Most residents of Pennsylvania's 18th Congressional District know U.S. Rep. Tim Murphy as their six-term congressman.
Constituents of his district -- which includes the South Hills plus parts of Washington, Greene and Westmoreland counties -- may know he has worked as a psychologist, is co-chairman of the Mental Health Caucus and holds a senior position on the House Energy and Commerce Committee.
But the Republican congressman will show the public another side May 4 when he makes a guest appearance at the Washington Symphony Orchestra concert in Trinity High School.
"I plan to bring my guitar and perhaps my banjo and sing three songs with the symphony," Mr. Murphy said during a phone interview from his office in Washington, D.C. The songs will include "Wichita Lineman," which was made popular by Glen Campbell in the 1960s, and "Will the Circle Be Unbroken?"
Mr. Murphy said he basically taught himself to play after picking up his brother's guitar at the age of 14. In high school and while attending Wheeling Jesuit University, he played guitar in a couple of bands at clubs and coffeehouses.
Some of his most memorable performances with the bands, he said, were opening for Earl Scruggs, Grammy Award winner and an inductee into the Country Music Hall of Fame, and for folk and bluegrass musician John Hartford, another Grammy Award winner.
While attending college in Wheeling, he went to several concerts at the Wheeling Jamboree, where he learned that the banjo was popular with bluegrass fans. Determined to learn the instrument, he bought a banjo and taught himself to play it.
"Both instruments have their own level of difficulty and rhythmic complexities," he said of the guitar and banjo. "Compared to the guitar, the banjo has a lot of different fingering. While I do like to play the banjo, I don't consider myself a master by any means."
Following college, Mr. Murphy limited his public performances to charity events such as Celebrity Performing Arts Night, a fundraiser for the Washington Community Arts and Cultural Center in Washington, Pa. At one such event, he played guitar while Yugo Ikach, music director and conductor of the Washington Symphony Orchestra, sang "Bridge Over Troubled Water."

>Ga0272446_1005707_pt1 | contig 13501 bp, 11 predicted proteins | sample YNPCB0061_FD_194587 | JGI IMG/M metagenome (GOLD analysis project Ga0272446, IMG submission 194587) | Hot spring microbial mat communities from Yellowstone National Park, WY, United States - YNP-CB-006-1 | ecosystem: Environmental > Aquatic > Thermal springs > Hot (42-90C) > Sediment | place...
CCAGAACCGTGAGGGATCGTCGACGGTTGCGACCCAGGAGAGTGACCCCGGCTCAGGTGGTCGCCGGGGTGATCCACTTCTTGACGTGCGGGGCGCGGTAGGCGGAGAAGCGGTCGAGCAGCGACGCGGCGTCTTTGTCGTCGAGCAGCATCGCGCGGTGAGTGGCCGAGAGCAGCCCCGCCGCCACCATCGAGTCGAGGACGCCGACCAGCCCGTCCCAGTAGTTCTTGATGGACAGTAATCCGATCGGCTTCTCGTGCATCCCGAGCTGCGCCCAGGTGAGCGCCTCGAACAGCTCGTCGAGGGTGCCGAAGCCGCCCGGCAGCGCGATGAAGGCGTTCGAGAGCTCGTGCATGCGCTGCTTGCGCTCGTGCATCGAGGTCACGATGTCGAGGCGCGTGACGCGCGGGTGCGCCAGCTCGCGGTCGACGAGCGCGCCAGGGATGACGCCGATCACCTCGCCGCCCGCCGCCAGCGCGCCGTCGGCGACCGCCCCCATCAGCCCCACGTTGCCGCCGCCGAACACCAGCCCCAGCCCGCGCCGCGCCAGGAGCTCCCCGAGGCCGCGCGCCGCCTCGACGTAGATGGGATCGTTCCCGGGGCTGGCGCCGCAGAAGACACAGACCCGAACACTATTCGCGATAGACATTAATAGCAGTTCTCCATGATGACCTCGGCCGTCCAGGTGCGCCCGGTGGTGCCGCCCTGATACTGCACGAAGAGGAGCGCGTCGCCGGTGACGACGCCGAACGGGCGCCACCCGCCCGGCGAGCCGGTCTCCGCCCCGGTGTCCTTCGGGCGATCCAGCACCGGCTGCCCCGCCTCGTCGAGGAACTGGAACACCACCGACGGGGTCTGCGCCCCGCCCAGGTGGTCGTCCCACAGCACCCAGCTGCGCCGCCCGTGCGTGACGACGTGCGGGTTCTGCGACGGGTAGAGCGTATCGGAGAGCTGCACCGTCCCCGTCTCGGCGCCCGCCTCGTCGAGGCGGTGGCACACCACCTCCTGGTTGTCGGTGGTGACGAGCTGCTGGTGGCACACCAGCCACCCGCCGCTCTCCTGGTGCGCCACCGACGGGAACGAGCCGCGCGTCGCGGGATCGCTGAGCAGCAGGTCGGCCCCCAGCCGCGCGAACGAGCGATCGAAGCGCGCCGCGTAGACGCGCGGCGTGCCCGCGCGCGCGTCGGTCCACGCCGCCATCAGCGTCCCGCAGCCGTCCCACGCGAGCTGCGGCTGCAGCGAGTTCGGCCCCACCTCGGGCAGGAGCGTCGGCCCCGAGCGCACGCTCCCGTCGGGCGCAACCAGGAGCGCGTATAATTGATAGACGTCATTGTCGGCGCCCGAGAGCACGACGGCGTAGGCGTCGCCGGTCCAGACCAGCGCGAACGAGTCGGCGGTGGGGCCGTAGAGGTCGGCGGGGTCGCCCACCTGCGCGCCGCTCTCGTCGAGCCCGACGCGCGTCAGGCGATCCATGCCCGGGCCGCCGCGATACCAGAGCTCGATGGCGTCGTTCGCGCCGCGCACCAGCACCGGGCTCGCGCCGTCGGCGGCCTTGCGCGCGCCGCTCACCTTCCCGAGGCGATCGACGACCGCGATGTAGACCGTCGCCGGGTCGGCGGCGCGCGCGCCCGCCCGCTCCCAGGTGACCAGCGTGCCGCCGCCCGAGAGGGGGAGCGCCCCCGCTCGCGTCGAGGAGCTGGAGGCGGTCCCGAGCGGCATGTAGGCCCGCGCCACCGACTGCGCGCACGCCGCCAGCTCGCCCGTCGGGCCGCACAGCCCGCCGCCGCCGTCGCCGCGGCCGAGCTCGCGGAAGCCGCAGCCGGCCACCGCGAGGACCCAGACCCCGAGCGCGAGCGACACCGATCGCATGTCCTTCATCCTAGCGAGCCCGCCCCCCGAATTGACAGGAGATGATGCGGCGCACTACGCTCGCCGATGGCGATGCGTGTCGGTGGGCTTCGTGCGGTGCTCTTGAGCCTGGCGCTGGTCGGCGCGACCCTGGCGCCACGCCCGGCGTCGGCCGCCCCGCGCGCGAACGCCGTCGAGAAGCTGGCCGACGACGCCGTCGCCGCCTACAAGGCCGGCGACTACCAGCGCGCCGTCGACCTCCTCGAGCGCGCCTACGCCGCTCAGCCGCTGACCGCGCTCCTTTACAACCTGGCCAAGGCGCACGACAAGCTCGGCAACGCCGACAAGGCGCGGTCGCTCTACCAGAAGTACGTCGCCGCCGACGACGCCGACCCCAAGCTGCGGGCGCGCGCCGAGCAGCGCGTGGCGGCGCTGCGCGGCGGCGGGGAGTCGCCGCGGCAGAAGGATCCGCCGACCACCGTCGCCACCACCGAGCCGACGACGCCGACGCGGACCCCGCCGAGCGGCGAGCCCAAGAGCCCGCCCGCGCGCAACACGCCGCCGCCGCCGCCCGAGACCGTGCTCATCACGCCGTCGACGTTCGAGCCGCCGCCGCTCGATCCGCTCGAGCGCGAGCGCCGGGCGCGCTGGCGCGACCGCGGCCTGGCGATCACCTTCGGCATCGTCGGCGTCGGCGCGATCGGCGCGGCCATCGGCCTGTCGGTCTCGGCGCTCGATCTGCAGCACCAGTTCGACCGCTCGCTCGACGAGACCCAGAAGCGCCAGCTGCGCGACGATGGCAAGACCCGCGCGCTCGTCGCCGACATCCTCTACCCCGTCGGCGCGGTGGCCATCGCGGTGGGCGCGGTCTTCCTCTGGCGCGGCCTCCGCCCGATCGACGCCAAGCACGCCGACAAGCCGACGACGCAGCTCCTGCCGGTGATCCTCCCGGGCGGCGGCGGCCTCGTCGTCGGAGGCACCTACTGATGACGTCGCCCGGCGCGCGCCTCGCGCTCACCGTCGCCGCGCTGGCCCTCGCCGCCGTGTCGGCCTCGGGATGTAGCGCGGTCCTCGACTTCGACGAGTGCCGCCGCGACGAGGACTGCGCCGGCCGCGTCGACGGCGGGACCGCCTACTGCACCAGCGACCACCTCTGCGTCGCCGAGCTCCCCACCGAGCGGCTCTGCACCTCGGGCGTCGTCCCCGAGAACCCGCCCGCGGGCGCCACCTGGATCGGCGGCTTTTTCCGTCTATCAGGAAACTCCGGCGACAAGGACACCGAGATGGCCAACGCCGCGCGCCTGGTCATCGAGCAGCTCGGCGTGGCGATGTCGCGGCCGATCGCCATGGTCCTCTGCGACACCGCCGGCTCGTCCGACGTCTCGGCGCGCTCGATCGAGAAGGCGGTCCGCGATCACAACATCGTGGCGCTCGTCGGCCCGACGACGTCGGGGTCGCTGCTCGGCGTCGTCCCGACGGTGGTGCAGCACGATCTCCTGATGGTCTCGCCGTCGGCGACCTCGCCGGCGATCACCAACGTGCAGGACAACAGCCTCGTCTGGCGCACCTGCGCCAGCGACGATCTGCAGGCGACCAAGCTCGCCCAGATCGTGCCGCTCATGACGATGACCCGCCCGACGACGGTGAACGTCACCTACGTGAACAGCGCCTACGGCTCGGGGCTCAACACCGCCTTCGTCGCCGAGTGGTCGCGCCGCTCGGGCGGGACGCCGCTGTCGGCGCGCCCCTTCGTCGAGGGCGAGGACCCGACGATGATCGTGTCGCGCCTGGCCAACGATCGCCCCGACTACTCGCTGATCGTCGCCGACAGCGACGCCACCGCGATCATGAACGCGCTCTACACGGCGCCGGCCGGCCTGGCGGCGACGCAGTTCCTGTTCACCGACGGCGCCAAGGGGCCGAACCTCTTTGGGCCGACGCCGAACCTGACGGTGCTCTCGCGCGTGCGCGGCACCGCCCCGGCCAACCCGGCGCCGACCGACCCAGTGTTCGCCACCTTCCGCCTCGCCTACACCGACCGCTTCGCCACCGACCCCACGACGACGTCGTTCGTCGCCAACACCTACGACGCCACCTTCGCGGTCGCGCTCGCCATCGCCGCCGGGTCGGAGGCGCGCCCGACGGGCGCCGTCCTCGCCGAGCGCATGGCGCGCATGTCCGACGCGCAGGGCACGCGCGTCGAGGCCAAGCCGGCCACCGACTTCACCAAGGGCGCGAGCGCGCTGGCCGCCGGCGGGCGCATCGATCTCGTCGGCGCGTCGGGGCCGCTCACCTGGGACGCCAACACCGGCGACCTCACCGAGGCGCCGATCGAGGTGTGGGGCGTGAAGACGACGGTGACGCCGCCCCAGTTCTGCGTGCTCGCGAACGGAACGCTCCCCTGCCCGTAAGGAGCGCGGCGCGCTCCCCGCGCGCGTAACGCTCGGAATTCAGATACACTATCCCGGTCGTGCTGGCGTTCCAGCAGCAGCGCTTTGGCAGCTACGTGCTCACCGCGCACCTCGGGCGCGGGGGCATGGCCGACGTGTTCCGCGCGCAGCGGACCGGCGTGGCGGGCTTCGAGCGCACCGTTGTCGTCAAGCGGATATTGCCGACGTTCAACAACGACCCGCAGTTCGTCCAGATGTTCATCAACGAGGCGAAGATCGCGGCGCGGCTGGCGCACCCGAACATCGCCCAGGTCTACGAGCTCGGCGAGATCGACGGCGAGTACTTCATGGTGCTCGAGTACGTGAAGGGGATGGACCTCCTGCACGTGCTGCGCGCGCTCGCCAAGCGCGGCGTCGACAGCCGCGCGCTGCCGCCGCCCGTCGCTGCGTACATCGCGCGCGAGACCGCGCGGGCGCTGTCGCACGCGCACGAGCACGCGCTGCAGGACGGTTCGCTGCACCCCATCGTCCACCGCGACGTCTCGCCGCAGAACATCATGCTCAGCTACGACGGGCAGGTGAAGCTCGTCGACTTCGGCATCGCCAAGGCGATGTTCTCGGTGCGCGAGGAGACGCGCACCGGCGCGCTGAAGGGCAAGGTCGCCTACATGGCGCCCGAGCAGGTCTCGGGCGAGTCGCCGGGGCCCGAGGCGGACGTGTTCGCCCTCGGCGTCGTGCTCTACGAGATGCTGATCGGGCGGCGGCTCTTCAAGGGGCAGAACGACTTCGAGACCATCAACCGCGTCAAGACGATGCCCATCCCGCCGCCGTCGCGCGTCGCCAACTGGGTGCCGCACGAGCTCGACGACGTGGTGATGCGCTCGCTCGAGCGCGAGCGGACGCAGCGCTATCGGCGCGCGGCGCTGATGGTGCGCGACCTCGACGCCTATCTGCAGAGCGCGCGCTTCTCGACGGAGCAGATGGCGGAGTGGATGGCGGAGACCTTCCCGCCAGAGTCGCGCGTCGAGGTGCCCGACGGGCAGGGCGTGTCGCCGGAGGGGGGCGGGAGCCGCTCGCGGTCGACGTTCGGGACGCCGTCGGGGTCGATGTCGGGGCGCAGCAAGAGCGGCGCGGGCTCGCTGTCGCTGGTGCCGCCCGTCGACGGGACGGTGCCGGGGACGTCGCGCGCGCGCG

"Yugo liked what I did and invited me back," Mr. Murphy said.
He has performed at three arts center fundraisers, playing "satirical songs" he wrote that are aptly titled "I Want a Bail Out" and "How a Bill Becomes a Law." He also played other charity events with pickup musicians that included Lucas Piatt, president of Millcraft Investments.
"I don't think that many people know that Rep. Murphy sings and plays guitar and banjo really well," Mr. Ikach said. "His voice, to me, is a mix of John Denver, James Taylor and Glen Campbell."
The congressman also plays guitar just to relax. He keeps one in his office in the nation's capital and one in his home in Upper St. Clair, which he shares with his wife, Nan, and daughter, Bevin.
The Washington Symphony Orchestra concert at 8 p.m. May 4 is appropriately titled Country Jamboree and will feature the orchestra performing such songs as "Ashokan Farewell" from the Ken Burns' Civil War documentary; Aaron Copland's "Rodeo"; the theme from "Bonanza"; "Shenandoah"; and the "Tennessee Waltz."
Mr. Murphy will join Mr. Ikach, his wife Charmaine and nationally recognized hammered dulcimer player Adam Sutch of West Pike Run in a medley of four-part harmony songs that will include "Daddy Sang Bass."
"We'll end the concert with everyone on stage in a rousing, foot-stomping number that will include the audience," Mr. Ikach said.
For tickets: 724-223-9796.
Dave Zuchowski, freelance writer: firstname.lastname@example.org.